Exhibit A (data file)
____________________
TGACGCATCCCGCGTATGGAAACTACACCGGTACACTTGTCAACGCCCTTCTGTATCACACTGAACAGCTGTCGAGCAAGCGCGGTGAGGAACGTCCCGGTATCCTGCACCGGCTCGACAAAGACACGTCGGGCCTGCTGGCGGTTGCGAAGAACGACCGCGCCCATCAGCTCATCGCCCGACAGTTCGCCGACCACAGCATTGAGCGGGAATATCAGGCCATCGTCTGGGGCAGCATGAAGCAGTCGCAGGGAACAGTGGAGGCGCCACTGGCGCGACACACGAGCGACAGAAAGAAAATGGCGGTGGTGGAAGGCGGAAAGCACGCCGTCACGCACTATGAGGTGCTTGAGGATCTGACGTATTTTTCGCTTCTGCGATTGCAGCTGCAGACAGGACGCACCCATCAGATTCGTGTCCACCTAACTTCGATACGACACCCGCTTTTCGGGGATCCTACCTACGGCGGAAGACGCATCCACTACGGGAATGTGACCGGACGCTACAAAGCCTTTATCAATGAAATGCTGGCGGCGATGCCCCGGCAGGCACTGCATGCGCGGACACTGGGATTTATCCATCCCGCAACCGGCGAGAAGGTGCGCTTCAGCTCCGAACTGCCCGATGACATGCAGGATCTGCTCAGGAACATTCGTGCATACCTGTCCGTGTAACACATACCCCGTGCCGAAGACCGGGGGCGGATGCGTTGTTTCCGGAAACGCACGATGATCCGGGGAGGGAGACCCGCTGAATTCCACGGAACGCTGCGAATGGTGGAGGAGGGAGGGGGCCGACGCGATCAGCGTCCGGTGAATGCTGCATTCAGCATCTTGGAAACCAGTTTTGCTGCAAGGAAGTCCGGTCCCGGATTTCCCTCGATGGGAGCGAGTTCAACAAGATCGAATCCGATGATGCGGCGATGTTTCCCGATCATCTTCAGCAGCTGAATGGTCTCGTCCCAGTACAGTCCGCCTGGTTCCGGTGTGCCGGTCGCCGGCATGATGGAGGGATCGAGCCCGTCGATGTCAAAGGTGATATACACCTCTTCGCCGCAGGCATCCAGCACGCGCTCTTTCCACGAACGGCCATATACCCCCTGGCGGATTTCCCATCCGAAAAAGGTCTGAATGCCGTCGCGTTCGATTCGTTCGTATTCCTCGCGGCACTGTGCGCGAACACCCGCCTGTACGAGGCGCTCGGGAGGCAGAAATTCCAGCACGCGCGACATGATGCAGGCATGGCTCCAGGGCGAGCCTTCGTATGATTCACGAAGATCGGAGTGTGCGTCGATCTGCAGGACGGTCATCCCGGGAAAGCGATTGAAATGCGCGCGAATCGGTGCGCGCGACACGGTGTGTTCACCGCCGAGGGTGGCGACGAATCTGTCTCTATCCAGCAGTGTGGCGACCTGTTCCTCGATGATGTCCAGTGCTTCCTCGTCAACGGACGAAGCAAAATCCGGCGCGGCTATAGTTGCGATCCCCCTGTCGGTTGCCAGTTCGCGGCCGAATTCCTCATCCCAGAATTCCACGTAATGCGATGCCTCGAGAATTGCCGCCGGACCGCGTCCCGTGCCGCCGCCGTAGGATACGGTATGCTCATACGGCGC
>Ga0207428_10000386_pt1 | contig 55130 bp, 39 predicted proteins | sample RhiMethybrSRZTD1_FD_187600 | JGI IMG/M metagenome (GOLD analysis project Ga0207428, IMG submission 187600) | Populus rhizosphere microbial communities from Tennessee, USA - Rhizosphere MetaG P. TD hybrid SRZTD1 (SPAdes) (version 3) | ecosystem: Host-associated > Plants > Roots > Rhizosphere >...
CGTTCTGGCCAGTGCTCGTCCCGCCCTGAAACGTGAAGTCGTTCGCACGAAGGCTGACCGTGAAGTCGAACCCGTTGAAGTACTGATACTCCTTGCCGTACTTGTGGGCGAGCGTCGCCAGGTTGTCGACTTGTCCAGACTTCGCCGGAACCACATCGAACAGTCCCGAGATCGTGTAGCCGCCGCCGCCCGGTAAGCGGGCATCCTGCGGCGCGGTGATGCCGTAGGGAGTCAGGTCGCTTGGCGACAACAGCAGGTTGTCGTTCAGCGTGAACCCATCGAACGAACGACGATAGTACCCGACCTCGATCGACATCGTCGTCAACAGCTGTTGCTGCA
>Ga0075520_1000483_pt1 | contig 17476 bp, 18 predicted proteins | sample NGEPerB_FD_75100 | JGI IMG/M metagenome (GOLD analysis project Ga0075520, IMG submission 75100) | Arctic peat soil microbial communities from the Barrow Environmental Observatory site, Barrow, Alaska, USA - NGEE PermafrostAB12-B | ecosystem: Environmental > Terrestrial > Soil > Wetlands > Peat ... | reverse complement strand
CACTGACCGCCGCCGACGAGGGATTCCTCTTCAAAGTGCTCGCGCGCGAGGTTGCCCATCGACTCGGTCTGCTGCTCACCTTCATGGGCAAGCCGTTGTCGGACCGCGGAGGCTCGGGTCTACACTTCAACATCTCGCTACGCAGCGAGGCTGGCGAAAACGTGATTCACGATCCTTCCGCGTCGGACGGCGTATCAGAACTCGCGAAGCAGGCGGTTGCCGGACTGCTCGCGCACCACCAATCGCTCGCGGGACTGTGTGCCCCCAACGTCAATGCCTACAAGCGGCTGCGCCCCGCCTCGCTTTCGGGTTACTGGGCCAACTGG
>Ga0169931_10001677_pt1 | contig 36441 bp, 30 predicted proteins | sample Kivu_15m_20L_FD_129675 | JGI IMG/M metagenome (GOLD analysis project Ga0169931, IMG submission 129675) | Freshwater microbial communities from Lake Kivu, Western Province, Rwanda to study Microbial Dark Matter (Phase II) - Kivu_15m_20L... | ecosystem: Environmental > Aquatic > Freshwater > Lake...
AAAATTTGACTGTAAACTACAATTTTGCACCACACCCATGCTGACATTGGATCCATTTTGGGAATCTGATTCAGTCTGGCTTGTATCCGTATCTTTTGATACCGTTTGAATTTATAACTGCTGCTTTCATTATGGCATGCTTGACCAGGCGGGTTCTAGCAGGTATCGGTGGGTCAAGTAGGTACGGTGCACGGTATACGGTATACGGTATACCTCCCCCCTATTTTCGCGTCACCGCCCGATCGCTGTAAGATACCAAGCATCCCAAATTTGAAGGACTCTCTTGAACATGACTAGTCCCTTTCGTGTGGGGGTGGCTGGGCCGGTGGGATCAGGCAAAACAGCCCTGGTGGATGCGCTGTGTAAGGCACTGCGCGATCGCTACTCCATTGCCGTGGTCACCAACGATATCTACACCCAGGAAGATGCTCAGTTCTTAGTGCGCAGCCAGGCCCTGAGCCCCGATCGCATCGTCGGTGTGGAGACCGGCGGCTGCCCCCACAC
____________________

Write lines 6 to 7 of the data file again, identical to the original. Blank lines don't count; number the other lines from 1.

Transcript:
>Ga0169931_10001677_pt1 | contig 36441 bp, 30 predicted proteins | sample Kivu_15m_20L_FD_129675 | JGI IMG/M metagenome (GOLD analysis project Ga0169931, IMG submission 129675) | Freshwater microbial communities from Lake Kivu, Western Province, Rwanda to study Microbial Dark Matter (Phase II) - Kivu_15m_20L... | ecosystem: Environmental > Aquatic > Freshwater > Lake...
AAAATTTGACTGTAAACTACAATTTTGCACCACACCCATGCTGACATTGGATCCATTTTGGGAATCTGATTCAGTCTGGCTTGTATCCGTATCTTTTGATACCGTTTGAATTTATAACTGCTGCTTTCATTATGGCATGCTTGACCAGGCGGGTTCTAGCAGGTATCGGTGGGTCAAGTAGGTACGGTGCACGGTATACGGTATACGGTATACCTCCCCCCTATTTTCGCGTCACCGCCCGATCGCTGTAAGATACCAAGCATCCCAAATTTGAAGGACTCTCTTGAACATGACTAGTCCCTTTCGTGTGGGGGTGGCTGGGCCGGTGGGATCAGGCAAAACAGCCCTGGTGGATGCGCTGTGTAAGGCACTGCGCGATCGCTACTCCATTGCCGTGGTCACCAACGATATCTACACCCAGGAAGATGCTCAGTTCTTAGTGCGCAGCCAGGCCCTGAGCCCCGATCGCATCGTCGGTGTGGAGACCGGCGGCTGCCCCCACAC